Good Spirit
Baltimore magazine|February 2021
Chelsea Gregoire’s approach to hospitality finds its roots in religion.
Jane Marion

Chelsea Gregoire is giving a Zoom tour of their apartment in Hampden’s Whitehall Mill, where the vast collection of books they share with their artist wife, Shandi Chester, is organized by the color of the books’ spines. The blue books alone show the range of the collection. “We have The Basics of Biblical Greek,” says the 30-year-old, who uses “they/them” pronouns and identifies as queer. “We have What If?, which are critical-thinking exercises for philosophy. We have Setting the Table by Danny Meyer. We have a book about Madeira, Grief Observed by C.S. Lewis (“I read this four-chapter beauty every time I go through something difficult.”), and The Sick Rose, which is a book about medical illustrations.”

If one’s bookshelf can be considered an autobiography of sorts, Gregoire’s volumes speak volumes. In this case, Gregoire’s varied book collection serves as a sort of metaphor for the acclaimed beverage director’s mission of inclusiveness, diversity, and making everyone feel at home, including their coworkers, such as NiHao bar manager Ashley McMichael, who previously worked with Gregoire at True Chesapeake Oyster Co.

“They have taught me so much,” says McMichael. “I’m a recovering alcoholic. And when I first got sober, I was like, ‘How can I be sober and then run a bar program and mix drinks for people?’ And Chelsea was like, ‘You can totally do that. If that’s what makes you happy.’ And they encouraged me to come up with ideas for mocktails. I’ve never had a mentor who was so passionate about everything they do, especially when it comes to teaching others. Chelsea always makes sure that everyone feels included— they’re everything you want in a coworker, a boss, a friend. And I give Chelsea such accolades for being the person they are in a world that told them ‘no’ a lot.”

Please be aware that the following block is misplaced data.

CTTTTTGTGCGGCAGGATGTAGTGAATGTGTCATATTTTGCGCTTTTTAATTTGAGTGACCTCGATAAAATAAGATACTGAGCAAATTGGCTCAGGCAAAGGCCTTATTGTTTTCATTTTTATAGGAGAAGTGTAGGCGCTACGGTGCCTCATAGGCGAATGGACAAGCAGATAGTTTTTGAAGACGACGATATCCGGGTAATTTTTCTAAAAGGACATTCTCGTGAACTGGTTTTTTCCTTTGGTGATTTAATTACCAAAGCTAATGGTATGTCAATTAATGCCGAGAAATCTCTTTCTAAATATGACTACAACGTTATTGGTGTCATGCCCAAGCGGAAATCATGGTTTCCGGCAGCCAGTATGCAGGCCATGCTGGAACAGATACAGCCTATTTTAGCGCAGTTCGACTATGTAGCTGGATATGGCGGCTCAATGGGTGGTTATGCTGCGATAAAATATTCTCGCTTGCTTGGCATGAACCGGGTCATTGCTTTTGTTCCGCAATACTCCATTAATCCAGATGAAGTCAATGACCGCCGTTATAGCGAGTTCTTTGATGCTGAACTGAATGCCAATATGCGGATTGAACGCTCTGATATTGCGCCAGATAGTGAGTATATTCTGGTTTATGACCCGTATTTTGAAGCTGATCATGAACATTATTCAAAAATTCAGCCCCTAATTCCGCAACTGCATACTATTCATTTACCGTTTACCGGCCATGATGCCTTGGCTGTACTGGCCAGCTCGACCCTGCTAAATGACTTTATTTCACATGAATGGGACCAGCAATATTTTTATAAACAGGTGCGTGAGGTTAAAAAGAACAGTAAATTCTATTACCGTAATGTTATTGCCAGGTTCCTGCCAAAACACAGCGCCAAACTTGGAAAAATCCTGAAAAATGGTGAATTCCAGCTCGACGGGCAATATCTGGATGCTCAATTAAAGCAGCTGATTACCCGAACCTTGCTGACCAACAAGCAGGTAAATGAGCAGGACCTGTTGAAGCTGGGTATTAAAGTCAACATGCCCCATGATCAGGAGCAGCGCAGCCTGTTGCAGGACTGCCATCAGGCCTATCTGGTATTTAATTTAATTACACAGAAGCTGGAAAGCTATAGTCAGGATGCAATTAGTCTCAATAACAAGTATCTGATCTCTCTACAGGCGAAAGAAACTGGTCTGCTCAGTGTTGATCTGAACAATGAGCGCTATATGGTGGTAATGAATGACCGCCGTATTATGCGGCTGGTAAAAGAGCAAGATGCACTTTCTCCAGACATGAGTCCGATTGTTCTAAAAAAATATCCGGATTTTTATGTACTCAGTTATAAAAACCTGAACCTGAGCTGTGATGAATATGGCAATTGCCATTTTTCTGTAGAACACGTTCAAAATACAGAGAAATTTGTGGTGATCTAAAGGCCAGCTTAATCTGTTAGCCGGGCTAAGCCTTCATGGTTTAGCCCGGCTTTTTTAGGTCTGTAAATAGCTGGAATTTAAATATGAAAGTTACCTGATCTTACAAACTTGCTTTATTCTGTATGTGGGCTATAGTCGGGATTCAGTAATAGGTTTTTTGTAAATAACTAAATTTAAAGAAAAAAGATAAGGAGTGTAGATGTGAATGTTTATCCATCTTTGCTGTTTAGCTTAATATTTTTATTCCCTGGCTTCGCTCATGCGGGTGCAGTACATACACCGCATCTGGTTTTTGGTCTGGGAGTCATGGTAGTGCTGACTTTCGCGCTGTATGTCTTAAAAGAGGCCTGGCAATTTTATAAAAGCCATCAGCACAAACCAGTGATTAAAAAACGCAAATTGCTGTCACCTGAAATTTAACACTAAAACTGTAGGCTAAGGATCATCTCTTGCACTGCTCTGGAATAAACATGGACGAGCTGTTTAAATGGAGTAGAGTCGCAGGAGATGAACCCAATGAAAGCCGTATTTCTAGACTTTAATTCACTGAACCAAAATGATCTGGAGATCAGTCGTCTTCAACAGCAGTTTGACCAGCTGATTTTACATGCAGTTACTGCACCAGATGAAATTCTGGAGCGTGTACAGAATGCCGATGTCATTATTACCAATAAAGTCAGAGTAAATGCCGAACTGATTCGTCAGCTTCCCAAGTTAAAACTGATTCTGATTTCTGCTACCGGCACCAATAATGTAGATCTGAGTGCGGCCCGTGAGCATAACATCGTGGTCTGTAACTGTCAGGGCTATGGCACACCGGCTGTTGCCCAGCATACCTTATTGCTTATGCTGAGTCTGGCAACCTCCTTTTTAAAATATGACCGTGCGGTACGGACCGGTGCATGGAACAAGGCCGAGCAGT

Dave Thomas, the former chef-owner of Ida B’s Table, who worked with Gregoire when they were a bar manager at his restaurant, puts it like this: “They say what’s on their mind and care about how things affect other people. They fostered this idea of the bar collective and emboldened the staff to create cocktail menus, instead of taking the credit.” Gregoire, says Thomas, has the rare ability to give careful consideration to every last detail in a way that goes way beyond the bar. “We were an African-American-owned and operated business that didn’t carry Hennessy behind the bar, which was a big problem,” says Thomas. “We didn’t know a lot about Hennessy back then, except for the fact that it was a staple in Black bars. But we also wanted to make sure that whatever brands we carried didn’t exploit the culture. Chelsea took on researching the brand and was also always explaining to customers why we weren’t going to carry it until we knew more.”

Even beyond Baltimore, for Gregoire, an industry veteran despite their relative youth, the hosannas keep coming. Gregoire has won numerous national awards in the beverage industry for their mission toward creating more inclusive and equitable restaurant spaces and better working conditions for people in the service industry, from talking about affordable health care and a livable wage to raising awareness surrounding fair hiring practices, product selection, and company partnerships.

In 2018, as the bar manager at Hotel Revival, they were named an Eater Young Gun. And in 2019, while still working at True Chesapeake Oyster Co., Gregoire was named Beverage Director of the Year by Esquire magazine, which mentioned their “radical, generous-spirited approach to inclusiveness” and called them a “game changer” for the industry.

“I wake up to an email that says, ‘Congratulations, you’re America’s Beverage Director of the Year,’” recounts Gregoire. “I couldn’t have imagined it in my wildest dreams, but I don’t want the awards to elevate me. I want them to elevate the idea that things could be better.”

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